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68 Cards in this Set

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How much does the cost of clinical trials account for in percent?

80% to 90%

Pharmacology

Studies on how drug impacts the body and how the body interacts with the drug

Carcinogenicity

Identify cancer-inducting potential

Genotoxicitiy

Detect the drugs ability to cause an increase in genetic alterations

How many stages are required before approval?

4 Stages

How many drugs who make it to clinical make it to the market?



1 in 5

Which phase do drugs normally fall in?

Phase 2

Phase 4 of Clinical Trials

Safety and Efficacy


Designed to detect any rare or long term adverse effects

Phase 3 of Clinical Trials

Random and Controlled


See how effective it is compared to the "gold standard"


Costs the most money in this phase

Phase 2 of Clinical Trials

Efficacy= Capacity for having a beneficial change or therapeutic effect


Large number of people


Usually a drug will fail here


"Not work as planned" or Toxic effects

Phase 1 of Clinical Trials

Focus on safety


Healthy individuals


Small number of people


Figuring out dose ranging

What phase is it marketed?



After phase 3

What happens if you violate FDA?

Inspections and investigations


Warning letters


Recall


Withholding


Suspense


Clivil Lawsuit


Prosecution

Adulteration

Something that is not supposed to be there

Roles of the FDA

Regulate drugs&tests&biologics&labeling and post market surveillance



Misbranding

Something wrong with how it is labeled not correct

Mission of the FDA

To promote and protect


Ensure that food and medical products are safe and effective


Does not dictate medical practice or service


What role can plant biotechnology play in the world (applications)

Protect crops from disease


Increase the yield of food crops


Reduce the need for pesticides


Improve nutritional value of food


Make plant based medicines and vaccines


Provide a source for better and more sustainable biofuels


Help to protect the environment

What is considered natural and what is considered GM with regards to food?

Genetically modified (GM) foods are foods derived from organisms whose genetic material (DNA) has been modified in a way that does not occur naturally




Natural are foods that aren't altered in anyway shape or form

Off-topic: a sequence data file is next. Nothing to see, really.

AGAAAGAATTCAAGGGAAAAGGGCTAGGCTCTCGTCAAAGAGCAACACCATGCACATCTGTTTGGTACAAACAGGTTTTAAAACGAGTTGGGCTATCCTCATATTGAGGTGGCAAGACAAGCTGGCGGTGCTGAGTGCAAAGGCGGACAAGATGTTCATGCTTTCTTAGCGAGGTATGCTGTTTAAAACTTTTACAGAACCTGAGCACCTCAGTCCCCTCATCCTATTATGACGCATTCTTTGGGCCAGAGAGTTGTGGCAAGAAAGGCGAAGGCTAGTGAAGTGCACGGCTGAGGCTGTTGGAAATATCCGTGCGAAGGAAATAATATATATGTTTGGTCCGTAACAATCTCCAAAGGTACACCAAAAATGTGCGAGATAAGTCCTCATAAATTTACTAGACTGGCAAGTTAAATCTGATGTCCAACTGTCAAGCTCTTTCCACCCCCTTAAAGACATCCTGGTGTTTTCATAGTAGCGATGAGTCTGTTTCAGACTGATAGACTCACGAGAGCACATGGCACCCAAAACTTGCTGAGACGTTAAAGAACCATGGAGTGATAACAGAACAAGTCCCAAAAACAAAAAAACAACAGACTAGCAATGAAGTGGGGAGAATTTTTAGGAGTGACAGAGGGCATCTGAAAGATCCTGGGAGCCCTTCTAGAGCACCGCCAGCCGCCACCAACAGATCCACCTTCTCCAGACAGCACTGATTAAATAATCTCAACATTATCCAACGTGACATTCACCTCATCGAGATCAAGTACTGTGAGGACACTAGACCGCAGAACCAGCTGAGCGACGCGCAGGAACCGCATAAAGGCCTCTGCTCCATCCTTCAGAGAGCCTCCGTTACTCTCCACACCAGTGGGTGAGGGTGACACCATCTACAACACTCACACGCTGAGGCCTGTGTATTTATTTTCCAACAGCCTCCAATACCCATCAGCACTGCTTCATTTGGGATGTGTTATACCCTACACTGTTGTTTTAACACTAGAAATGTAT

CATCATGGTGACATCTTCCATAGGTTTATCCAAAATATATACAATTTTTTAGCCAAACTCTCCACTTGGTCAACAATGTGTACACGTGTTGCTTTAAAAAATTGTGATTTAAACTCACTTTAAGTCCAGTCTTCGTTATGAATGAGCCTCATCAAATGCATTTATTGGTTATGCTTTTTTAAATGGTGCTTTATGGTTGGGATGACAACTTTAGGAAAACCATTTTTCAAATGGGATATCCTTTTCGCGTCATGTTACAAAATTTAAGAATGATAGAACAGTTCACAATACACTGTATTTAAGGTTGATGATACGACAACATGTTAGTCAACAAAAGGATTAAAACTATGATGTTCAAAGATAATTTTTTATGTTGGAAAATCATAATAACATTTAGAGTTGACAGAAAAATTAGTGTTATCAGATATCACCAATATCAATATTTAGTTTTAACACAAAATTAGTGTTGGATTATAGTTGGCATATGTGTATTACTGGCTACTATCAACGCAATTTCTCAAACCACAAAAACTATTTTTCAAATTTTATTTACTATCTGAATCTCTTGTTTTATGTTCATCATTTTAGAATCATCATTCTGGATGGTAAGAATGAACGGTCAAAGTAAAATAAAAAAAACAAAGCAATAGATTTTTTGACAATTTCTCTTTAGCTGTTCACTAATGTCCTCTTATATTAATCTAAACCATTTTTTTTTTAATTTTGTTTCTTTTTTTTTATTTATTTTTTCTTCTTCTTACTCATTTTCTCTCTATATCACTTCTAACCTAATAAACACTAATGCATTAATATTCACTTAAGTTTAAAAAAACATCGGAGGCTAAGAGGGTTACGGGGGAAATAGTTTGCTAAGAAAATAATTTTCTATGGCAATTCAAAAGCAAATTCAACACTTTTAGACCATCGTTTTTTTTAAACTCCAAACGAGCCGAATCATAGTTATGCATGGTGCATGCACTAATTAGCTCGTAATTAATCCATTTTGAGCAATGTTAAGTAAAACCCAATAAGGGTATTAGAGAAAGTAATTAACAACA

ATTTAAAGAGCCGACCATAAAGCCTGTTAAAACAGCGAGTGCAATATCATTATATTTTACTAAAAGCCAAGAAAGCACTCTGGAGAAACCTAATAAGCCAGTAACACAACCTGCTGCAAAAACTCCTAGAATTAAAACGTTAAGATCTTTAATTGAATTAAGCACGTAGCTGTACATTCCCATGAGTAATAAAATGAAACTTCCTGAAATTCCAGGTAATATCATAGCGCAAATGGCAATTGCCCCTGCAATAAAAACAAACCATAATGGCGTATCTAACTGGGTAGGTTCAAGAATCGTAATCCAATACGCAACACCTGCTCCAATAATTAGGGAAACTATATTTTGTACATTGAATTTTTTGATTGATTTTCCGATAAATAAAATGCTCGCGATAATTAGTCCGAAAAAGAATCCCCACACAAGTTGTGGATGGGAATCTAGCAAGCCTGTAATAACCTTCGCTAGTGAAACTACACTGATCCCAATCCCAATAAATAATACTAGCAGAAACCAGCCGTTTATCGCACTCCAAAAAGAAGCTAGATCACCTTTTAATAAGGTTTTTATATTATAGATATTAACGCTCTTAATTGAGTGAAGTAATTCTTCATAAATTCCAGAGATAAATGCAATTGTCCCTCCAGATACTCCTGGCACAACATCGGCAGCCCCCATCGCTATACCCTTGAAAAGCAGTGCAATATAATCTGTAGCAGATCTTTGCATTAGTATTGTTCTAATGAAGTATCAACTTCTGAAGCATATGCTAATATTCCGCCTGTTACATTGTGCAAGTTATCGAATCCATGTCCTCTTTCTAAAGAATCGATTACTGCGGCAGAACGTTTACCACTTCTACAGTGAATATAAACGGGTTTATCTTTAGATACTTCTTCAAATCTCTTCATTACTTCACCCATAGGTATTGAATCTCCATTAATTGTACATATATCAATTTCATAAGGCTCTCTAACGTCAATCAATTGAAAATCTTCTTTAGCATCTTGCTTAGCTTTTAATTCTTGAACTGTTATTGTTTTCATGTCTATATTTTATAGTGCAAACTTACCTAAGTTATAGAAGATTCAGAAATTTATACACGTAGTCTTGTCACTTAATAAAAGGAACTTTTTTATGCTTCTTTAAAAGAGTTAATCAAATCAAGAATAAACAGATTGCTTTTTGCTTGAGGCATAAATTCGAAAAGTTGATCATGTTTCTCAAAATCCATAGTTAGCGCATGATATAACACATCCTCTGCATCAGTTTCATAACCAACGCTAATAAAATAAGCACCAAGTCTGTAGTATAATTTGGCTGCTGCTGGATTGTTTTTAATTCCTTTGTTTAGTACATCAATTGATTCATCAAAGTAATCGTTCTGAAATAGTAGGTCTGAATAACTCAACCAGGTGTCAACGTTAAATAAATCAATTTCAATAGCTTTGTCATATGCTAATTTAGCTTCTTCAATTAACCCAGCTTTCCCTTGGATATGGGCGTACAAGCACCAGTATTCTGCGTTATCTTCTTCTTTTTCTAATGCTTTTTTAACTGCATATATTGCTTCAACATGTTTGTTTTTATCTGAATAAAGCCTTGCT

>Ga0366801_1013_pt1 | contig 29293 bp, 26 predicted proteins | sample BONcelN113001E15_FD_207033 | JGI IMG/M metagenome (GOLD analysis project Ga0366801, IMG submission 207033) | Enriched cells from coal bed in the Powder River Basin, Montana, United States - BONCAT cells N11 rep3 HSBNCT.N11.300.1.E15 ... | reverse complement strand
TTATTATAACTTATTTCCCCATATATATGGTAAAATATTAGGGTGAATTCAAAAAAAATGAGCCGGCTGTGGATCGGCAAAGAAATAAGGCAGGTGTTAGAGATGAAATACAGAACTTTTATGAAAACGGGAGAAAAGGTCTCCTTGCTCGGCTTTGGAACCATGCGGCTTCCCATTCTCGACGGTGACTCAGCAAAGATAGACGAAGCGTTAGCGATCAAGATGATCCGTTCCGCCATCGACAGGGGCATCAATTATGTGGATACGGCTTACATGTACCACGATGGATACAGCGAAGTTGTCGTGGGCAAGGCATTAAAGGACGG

Which breeding methods are considered natural and can be labeled “natural” and which would be GM (unnatural)

GM breeding methods: gene splicing, agrobacterium tumefaciens, gene guns, antisense technology




Natural food breeding methods: Selective Breeding, Hybridization, Grafting, Mutation Breeding

Genetically modified?

The use of modern biotechnology techniques to change the DNA of an organism, such as a plant or animal

Transgenic Organisms?

An organism that has a gene from another species inserted into their genome

Recombinant Technology?

Involves inserting a gene from one organism into another though the use of a cloning vector

Recombinant DNA molecule?

The result of ligase is added to "glue" the sugar phosphate backbone together and seal the DNA fragments together

Such as a plasmid carrying the gene of interest



Why can transgenic organisms be useful to society?

Drugs


Food/Animals


Industrial Applications


Environmental Applications


Gene Therapy and Disease Research


Cloning Vector?

What you attach your gene to for transfer into the other organisms, plasmid is the most common.


Bacterphages are another type they are modified so that they transport DNA but don't cause disease.


Stemcell, Viruses and Bacterial artificial chromosomes and also be vectors

Characteristics of all stem cells that make them useful to doctors and researchers

They are pluripotent meaning that they can form any cell type (except placetra) Over 220 possible cell types

What does undifferentiated mean?

Biological cells that can differentiate into specialized cells and can divide (through mitosis) to produce more stem cells.


They are found in multicellular organisms.

What are the three kinds of stem cells?

Embryonic Stem Cells: Come from a five to six-day-old embryo. They have the potential to form virtually any type of cell found in the human body


Adult Stem Cells


iPS cells

What are pluripotent, Multipotent, Totipotent?

Pluripotent: cells that can form into any cell type expect placetra


Multipotent: More differentiated cells, but can form a number of different cell types within a cell line


Totipotent: They have the potential to develop into any cell found in the human body form a zygote

What are the myths and facts?

Myths:


Removing a mothers fetus from her


There are body parts on the embryo recognizing them as humans


It is illegal


Fact:


Never taken from the women's body and are created in the lab


They are blastocysts and nothing is recognizable


No option on either for or against by the government

Embryonic stem cell debate

Removing the embryonic stem cells from the blastocyst destroys the embryo